Abbreviations: ACC, 1-aminocyclopropane-l-carboxylic acid; AdoMet, S-adenosylmethionine; DTE, dithioerythritol; EFE, ethylene-forming enzyme; FID-GC, flame ionization detector-gas chromatography; MACC, l-(malonylamino) cyclopropane-1-carboxylic acid
Shiow Y. Wang and Miklos Faust
Steven T. McNamara and Cary A. Mitchell
Tomato accessions PI 128644 (Lycopersicon peruvianum var. dentatum Mill.) and PI 406966 (Lycopersicon esculentum Mill.) were identified in preliminary screening trials as being relatively nonresistant and resistant to 120 hr of flooding, respectively. Many adventitious roots (AR) developed on the lower stems of flooded PI 406966 seedlings, while few formed on flooded PI 128644 plants. Root formation by flooded PI 406966 seedlings depended on de novo initiation rather than emergence of preformed initials. Hypocotyl porosity of PI 406966 plants increased from between 3% and 6% to 8% by 36 and 72 hr of flooding, respectively. Porosity of PI 128644 hypocotyls was unchanged by 72 hr of inundation. Flooding did not affect the secondary root porosity of either accession. The limited capacity of PI 128644 seedlings to develop AR and aerenchyma was not related to an inability to synthesize 1-aminocyclopropane-l.carboxylic acid or ethylene in response to hypoxia. Chemical name used: 1-aminocyclopropane-1-carboxylic acid (ACC).
Edna Pesis and Rosa Marinansky
Application of acetaldehyde (AA) at 90 to 360 mm to intact grape berries (Vitis vinifera L. cv. Sultanina and Vitis vinifera L. cv. 103) caused an increase in CO2 production rate and a reduction in ethylene evolution rate. The increase in CO2 production rate was accompanied by a decrease in juice acidity without any change in the total soluble solids content. Addition of ACC to berry halves dramatically increased ethylene production, which was inhibited by AA. Ethanol, applied at the same concentrations as AA, neither caused a reduction in ethylene evolution nor inhibited the conversion of ACC to ethylene. Chemical name used: 1-aminocyclopropane-1-carboxylic acid (ACC).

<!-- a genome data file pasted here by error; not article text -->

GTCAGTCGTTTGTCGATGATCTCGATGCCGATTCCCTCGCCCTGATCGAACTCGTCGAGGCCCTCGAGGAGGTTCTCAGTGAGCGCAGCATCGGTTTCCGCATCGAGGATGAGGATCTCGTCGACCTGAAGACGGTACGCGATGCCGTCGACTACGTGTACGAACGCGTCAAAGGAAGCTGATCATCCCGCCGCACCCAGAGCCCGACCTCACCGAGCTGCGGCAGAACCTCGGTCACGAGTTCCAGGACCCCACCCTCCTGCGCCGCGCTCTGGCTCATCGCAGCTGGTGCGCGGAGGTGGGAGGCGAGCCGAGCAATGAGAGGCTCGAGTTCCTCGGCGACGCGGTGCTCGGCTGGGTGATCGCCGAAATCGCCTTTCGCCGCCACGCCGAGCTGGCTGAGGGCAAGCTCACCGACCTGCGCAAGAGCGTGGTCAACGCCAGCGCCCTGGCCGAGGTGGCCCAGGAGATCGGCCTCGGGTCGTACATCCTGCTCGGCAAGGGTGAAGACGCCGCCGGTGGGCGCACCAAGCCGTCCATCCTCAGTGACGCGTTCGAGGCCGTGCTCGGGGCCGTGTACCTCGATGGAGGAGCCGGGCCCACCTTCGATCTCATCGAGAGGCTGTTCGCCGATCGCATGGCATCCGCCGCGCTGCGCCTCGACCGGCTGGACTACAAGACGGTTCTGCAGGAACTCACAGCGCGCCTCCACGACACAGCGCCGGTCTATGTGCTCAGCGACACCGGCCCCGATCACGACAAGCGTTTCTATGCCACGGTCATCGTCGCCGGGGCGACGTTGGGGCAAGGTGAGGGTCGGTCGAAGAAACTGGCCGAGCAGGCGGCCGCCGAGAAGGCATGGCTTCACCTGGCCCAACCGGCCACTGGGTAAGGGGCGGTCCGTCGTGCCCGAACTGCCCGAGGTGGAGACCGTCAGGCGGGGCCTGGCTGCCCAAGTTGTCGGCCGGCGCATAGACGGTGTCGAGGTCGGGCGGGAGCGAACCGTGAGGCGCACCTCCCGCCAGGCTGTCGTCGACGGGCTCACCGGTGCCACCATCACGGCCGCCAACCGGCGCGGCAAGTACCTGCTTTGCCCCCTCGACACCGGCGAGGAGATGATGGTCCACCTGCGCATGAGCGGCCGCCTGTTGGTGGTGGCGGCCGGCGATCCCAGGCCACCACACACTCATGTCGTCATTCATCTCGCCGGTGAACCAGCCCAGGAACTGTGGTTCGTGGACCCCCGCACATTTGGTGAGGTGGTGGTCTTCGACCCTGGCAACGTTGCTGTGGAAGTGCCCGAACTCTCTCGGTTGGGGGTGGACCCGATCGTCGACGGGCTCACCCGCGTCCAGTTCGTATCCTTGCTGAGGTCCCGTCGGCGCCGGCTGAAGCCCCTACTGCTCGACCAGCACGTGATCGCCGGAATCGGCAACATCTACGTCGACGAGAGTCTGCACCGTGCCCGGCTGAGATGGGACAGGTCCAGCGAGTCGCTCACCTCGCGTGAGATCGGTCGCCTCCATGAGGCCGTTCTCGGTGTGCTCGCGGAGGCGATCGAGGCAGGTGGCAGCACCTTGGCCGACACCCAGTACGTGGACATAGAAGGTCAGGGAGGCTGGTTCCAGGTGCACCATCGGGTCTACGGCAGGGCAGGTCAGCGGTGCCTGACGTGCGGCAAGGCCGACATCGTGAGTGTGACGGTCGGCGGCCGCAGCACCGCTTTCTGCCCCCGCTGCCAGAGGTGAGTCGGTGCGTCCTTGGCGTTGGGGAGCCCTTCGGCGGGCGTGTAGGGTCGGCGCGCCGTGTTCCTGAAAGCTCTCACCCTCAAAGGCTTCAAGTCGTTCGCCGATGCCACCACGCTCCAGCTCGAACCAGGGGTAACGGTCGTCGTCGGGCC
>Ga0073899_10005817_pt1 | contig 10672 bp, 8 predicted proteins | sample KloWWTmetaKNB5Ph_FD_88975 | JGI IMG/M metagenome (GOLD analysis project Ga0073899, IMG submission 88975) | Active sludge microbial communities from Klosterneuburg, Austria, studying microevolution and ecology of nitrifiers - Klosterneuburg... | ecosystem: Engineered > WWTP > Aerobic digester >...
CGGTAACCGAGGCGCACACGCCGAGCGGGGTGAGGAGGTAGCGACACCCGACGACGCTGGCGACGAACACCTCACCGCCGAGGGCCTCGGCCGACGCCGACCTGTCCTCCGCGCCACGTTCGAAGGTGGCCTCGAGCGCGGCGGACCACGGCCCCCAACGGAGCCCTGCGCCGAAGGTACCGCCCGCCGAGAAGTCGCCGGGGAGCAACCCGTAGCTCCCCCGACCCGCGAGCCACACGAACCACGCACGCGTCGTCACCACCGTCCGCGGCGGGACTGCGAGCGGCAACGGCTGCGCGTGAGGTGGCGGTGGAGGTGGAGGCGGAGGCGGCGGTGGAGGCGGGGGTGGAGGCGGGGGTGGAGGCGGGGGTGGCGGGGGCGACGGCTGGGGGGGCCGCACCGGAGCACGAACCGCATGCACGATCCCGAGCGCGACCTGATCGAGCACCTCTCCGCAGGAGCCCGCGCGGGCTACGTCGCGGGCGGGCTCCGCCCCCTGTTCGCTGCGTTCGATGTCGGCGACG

Akihiro Itai and Naoko Fujita
, K. Tamura, F. Uchiyama, M. Tomomitsu, M. Shiraiwa, N. 1999 Identification of 1-aminocyclopropane-l-carboxylic acid synthase genes controlling the ethylene level of ripening fruit in Japanese pear ( Pyrus
Akihiro Itai, Takaaki Igori, Naoko Fujita, Mayumi Egusa, Motoichiro Kodama and Hideki Murayama
: Kole, C.R. (ed.). Genome mapping and molecular breeding in plants. Vol. 4. Fruits and nuts. Springer, Heidelberg, Germany. Itai, A. Kawata, T. Tanabe, K. Tamura, F. Uchiyama, M. Tomomitsu, M. Shiraiwa, N. 1999 Identification of 1-aminocyclopropane-l-carboxylic
Karen Inge Theron, Human Steenkamp and Willem Jacobus Steyn
-induced ethylene. Effects of indole-3-acetic acid, benzyladenine and abscisic acid on endogenous levels of 1-aminocyclopropane-l-carboxylic acid (ACC) and ACC synthase Plant Cell Physiol. 22 3 369 379 Zieslin, N. Gottesman, V. 1983 Involvement of ethylene in the
Kang-Di Hu, Xiao-Yue Zhang, Sha-Sha Wang, Jun Tang, Feng Yang, Zhong-Qin Huang, Jing-Yu Deng, Si-Yuan Liu, Shang-Jun Zhao, Lan-Ying Hu, Gai-Fang Yao and Hua Zhang
storage. Literature Cited Abeles, F.B. Biles, C.L. 1991 Cellulase activity in developing apple fruits Scientia Hort. 47 77 87 Adams, D.O. Yang, S.F. 1979 Ethylene biosynthesis: Identification of 1-aminocyclopropane-l-carboxylic acid as an intermediate in